Young’s modulus measurements conducted using a mechanical tester on PDMS embedded with CIP (50 wt. % CIP) before and after oil immersion confirmed the change in elastic properties. The measured value of Young’s modulus increased from 2.05 ± 0.20 MPa before oil immersion to 3.38 ± 0.41 MPa after oil immersion [Fig. S8(a)]. The measured value of Young’s modulus of PDMS without embedded CIP is 1.59 ± 0.05 MPa before oil immersion and 1.80 ± 0.13 MPa after oil immersion [Fig. S8(b)]. The change in elastic properties is also manifested by a decrease in the maximum bending of 4.8 AR pillars after oil immersion, as shown in Fig. 2(e) (Multimedia view). Assuming point load at the free end of the pillars, the relation between force F and pillar deflection δ is given as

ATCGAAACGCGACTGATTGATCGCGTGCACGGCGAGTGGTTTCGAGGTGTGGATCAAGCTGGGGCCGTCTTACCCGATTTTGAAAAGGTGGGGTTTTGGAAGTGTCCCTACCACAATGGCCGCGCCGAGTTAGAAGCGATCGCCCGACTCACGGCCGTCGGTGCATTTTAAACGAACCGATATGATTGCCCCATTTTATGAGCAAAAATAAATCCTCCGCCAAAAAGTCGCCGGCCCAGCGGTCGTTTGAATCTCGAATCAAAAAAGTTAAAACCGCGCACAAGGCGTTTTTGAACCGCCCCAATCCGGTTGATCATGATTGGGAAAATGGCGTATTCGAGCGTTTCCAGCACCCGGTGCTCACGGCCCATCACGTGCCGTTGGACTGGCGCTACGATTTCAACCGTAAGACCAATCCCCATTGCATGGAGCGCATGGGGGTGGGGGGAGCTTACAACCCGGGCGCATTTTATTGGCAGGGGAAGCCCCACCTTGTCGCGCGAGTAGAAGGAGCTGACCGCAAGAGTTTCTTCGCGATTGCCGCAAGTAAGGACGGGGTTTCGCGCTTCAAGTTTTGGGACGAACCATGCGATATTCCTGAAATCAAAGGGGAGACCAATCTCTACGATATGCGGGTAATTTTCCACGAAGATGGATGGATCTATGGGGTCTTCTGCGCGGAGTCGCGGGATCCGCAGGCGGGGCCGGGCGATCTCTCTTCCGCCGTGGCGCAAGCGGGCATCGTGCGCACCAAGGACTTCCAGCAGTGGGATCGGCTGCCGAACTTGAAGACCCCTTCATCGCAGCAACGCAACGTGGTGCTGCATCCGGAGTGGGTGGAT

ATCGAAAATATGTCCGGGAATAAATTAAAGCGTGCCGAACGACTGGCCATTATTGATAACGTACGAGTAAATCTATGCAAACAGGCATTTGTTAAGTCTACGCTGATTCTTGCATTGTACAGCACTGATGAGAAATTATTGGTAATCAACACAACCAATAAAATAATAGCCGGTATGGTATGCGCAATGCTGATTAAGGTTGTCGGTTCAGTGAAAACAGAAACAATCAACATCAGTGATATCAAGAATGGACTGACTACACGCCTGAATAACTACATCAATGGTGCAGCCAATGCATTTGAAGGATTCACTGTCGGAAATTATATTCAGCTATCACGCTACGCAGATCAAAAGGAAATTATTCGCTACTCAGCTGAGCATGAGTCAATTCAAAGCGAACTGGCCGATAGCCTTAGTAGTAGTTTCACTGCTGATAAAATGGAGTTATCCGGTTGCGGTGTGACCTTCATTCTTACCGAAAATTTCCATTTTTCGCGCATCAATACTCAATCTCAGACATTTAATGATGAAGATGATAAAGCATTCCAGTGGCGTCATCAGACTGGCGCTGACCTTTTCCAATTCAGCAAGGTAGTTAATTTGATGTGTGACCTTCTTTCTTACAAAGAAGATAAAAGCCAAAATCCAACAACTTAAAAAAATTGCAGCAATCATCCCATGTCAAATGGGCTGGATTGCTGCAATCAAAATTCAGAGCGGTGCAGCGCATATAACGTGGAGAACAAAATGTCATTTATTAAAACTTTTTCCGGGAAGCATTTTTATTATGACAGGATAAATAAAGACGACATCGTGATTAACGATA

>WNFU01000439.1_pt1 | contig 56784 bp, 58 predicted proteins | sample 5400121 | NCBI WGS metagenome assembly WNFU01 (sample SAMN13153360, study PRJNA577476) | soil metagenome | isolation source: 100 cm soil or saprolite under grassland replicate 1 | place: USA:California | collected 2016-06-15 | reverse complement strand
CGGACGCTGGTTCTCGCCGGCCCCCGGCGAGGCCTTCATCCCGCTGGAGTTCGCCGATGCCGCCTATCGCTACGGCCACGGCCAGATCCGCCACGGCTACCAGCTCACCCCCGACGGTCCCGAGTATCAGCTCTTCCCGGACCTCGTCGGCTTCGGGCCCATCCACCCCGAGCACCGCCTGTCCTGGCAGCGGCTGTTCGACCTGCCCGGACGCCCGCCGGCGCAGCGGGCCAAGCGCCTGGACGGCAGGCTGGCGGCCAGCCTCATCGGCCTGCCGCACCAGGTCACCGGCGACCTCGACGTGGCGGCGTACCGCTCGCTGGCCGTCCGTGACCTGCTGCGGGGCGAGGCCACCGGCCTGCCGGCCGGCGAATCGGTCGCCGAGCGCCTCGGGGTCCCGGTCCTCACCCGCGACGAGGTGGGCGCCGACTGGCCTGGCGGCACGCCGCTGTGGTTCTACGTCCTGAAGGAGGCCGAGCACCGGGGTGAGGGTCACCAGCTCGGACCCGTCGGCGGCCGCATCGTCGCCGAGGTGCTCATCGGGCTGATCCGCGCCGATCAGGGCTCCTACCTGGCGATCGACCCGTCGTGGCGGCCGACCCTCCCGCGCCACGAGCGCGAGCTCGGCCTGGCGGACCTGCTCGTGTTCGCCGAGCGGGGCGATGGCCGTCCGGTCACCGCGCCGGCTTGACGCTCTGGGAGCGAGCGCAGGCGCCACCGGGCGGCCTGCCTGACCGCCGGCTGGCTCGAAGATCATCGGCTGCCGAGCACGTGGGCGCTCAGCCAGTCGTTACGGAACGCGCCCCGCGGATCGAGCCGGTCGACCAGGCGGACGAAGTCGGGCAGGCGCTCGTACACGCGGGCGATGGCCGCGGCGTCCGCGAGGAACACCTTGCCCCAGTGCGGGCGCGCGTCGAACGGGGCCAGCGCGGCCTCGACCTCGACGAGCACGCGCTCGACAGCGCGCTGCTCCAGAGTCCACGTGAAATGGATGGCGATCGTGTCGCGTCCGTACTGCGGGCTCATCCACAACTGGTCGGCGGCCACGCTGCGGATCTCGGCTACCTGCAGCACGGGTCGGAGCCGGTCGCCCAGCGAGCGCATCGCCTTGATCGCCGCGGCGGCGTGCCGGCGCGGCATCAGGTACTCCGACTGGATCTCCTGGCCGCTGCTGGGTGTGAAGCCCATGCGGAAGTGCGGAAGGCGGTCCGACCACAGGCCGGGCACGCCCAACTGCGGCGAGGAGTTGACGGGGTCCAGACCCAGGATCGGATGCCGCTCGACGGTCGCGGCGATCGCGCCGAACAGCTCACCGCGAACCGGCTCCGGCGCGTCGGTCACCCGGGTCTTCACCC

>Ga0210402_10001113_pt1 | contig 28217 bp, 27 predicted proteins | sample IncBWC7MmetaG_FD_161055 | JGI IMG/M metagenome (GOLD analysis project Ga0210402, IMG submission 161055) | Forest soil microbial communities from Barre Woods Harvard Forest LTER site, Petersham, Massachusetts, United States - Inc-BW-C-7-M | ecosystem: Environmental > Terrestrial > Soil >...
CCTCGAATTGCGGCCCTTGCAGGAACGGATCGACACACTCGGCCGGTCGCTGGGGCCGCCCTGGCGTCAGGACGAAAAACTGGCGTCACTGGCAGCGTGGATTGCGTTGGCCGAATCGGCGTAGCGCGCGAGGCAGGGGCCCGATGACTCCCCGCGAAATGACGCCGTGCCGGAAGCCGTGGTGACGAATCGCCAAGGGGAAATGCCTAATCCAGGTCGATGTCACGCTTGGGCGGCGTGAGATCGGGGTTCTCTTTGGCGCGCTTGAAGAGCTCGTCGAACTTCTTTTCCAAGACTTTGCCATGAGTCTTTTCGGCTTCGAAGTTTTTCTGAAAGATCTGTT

F = 3 E I / h 3 δ . 37
(1)

Hence, magnetic pillars of 8.8 AR require less force for large pillar deflection compared with the lower AR pillars that exhibit limited pillar deflection after oil immersion if subjected to the same magnetic field. Using an expression obtained from numerical modeling38 for bending of micron sized PDMS posts that accounts for large deflection values, the relation between F and δ of PDMS pillars of Young’s modulus of 3.38 MPa is estimated and shown in Fig. S9.

A high degree of pillar bending of the high AR pillars demonstrated in Fig. 2 (Multimedia view) is achieved with relatively low magnetic field strength (150 mT–200 mT). Actuation of 8.8 AR pillars did not exhibit overlap between adjacent pillars or limited bending. This enables sufficient force to be generated for successful application of the magnetic pillar array in fluid manipulation.